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Uncovering clues in ancient dolphin teeth

Thursday 24 October 2019 9:44am

Carolina Loch full image
Early Career Award for Distinction in Research, 2019 winner, Dr Carolina Loch, Department of Oral Sciences

When Dr Carolina Loch was two years old she wanted to be a researcher. She has well and truly reached that goal, becoming one of the University of Otago 2019 Early Career Award for Distinction in Research winners.

If wanting to be a researcher at two years old sounds a bit unusual, so does much of her research – which focuses on ancient dolphin teeth, amongst other things.

But unusual or not, her achievements have been remarkable. She has published 36 papers in international journals since completing her PhD in Oral Biology/Palaeontology at the University of Otago in 2013. She has given more than 50 conference presentations, secured nearly $1 million in research funds since 2017, and won a slew of awards.

And while many of those achievements have come from her work studying the evolution of teeth in dolphins and whales, her research is far more varied than that; including the effects of vitamin D deficiency in human teeth, characterising new treatments for dental caries in children, and how baby and adult teeth can hold clues on rhythms of growth in humans.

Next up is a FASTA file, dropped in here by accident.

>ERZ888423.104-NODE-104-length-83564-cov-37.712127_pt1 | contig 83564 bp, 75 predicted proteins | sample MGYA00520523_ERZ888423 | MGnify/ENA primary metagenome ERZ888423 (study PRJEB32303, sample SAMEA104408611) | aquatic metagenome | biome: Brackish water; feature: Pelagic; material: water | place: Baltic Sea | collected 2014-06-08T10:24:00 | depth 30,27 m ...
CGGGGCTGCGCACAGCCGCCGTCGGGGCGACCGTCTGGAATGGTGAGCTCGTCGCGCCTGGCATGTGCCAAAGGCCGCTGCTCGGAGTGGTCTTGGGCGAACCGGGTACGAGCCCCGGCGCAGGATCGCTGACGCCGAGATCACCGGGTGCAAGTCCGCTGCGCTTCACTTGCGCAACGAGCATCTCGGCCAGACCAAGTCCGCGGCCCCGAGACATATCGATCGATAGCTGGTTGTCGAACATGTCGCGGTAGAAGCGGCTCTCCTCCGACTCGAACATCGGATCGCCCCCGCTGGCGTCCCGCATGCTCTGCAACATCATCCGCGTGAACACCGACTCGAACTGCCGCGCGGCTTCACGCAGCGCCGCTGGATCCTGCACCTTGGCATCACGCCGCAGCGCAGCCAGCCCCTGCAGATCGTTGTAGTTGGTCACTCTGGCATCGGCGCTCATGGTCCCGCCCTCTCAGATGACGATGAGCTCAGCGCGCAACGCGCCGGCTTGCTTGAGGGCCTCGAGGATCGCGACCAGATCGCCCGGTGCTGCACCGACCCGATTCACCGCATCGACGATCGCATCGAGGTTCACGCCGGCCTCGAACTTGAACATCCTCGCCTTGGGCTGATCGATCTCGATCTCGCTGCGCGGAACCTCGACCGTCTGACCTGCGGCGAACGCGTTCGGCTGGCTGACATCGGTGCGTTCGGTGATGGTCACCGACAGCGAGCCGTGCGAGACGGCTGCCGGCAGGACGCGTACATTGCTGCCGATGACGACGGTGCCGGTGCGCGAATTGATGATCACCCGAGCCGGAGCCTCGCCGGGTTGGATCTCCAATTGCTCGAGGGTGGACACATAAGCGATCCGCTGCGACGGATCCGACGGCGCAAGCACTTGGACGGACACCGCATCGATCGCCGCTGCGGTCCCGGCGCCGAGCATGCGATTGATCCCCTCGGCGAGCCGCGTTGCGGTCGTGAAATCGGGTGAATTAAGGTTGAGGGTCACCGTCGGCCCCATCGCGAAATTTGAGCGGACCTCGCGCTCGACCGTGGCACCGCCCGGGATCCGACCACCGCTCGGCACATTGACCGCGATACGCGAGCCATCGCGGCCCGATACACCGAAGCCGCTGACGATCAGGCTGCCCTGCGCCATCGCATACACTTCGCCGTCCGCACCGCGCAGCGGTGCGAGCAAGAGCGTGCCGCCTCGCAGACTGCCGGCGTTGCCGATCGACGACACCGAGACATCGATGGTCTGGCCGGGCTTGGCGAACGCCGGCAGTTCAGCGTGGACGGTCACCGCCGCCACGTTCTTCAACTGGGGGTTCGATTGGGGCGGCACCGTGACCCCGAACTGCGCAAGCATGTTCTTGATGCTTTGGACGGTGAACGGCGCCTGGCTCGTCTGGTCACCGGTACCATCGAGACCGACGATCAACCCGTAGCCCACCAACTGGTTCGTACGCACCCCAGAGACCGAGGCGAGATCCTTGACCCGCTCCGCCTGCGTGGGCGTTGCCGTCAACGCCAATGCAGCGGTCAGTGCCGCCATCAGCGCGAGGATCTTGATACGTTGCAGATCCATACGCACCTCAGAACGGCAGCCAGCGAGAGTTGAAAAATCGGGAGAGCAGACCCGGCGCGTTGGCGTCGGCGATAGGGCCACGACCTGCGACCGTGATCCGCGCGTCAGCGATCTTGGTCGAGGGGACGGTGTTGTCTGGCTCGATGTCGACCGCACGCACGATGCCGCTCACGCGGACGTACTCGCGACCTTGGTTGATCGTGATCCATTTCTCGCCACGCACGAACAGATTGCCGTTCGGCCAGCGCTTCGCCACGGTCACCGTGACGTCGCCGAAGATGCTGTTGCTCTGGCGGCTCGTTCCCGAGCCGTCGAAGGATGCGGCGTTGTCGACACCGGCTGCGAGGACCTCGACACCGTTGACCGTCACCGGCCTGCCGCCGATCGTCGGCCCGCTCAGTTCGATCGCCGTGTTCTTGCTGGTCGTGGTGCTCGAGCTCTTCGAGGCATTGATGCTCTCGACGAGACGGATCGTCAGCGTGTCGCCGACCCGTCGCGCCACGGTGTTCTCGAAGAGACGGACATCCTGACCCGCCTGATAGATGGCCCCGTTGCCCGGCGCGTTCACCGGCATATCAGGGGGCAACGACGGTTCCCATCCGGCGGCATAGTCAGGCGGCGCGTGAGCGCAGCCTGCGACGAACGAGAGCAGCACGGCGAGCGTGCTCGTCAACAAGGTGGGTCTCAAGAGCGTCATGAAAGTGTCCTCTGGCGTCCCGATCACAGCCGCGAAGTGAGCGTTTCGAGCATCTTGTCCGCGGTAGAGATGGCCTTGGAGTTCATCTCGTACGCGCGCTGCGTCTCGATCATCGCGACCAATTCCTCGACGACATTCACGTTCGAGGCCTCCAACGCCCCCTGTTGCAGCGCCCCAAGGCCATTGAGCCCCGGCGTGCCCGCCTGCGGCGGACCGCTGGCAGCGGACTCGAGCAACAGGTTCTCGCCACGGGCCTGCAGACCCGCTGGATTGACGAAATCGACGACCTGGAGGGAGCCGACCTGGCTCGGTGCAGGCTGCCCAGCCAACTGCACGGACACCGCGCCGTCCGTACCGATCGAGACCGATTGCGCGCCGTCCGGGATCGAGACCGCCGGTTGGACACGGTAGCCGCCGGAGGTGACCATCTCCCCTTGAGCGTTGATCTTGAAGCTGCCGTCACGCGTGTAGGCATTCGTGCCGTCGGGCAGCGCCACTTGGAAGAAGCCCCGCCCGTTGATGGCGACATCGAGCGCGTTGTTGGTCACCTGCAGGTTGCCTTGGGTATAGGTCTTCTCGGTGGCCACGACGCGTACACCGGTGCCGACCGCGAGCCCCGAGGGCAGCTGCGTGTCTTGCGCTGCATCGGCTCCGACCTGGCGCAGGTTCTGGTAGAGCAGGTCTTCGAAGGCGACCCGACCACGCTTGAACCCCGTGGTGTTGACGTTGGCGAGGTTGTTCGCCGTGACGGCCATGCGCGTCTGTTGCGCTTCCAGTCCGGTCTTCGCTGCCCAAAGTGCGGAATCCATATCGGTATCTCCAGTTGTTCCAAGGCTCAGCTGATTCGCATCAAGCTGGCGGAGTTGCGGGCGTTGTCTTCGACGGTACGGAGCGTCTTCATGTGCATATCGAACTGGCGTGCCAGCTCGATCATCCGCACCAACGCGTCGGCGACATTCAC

“Nature is the textbook of life,” Dr Loch says, describing her drive to research. “And for me, science is one of the most truthful ways of understanding nature.”
Her research into marine mammal teeth follows that same philosophy – using the teeth to gather a wide range of information about the biology, evolution and interactions with the environment of fossil and recent species.

“In a nutshell, I’m exploring the potential of teeth being a ‘black box’ which can unveil the secrets of a mammal’s life.”

Her goal is to see that remarkable work lead to the University of Otago creating an “active and successful” research group in evolutionary oral biology, with New Zealand and Otago being seen as leaders in that field.

Which is exactly the sort of goal her childhood self would have approved of.

“The joy of discovery is one of the most amazing feelings one can experience, so I keep that passion for discovery and curiosity alive with my research and teaching.”

Dr Loch says she feels “honoured and humbled” to be recognised “among such talented early career peers”.

“It is an indication my research career is moving in a positive direction and making relevant impact. I hope this award can help in paving the way for greater things. Watch this space!”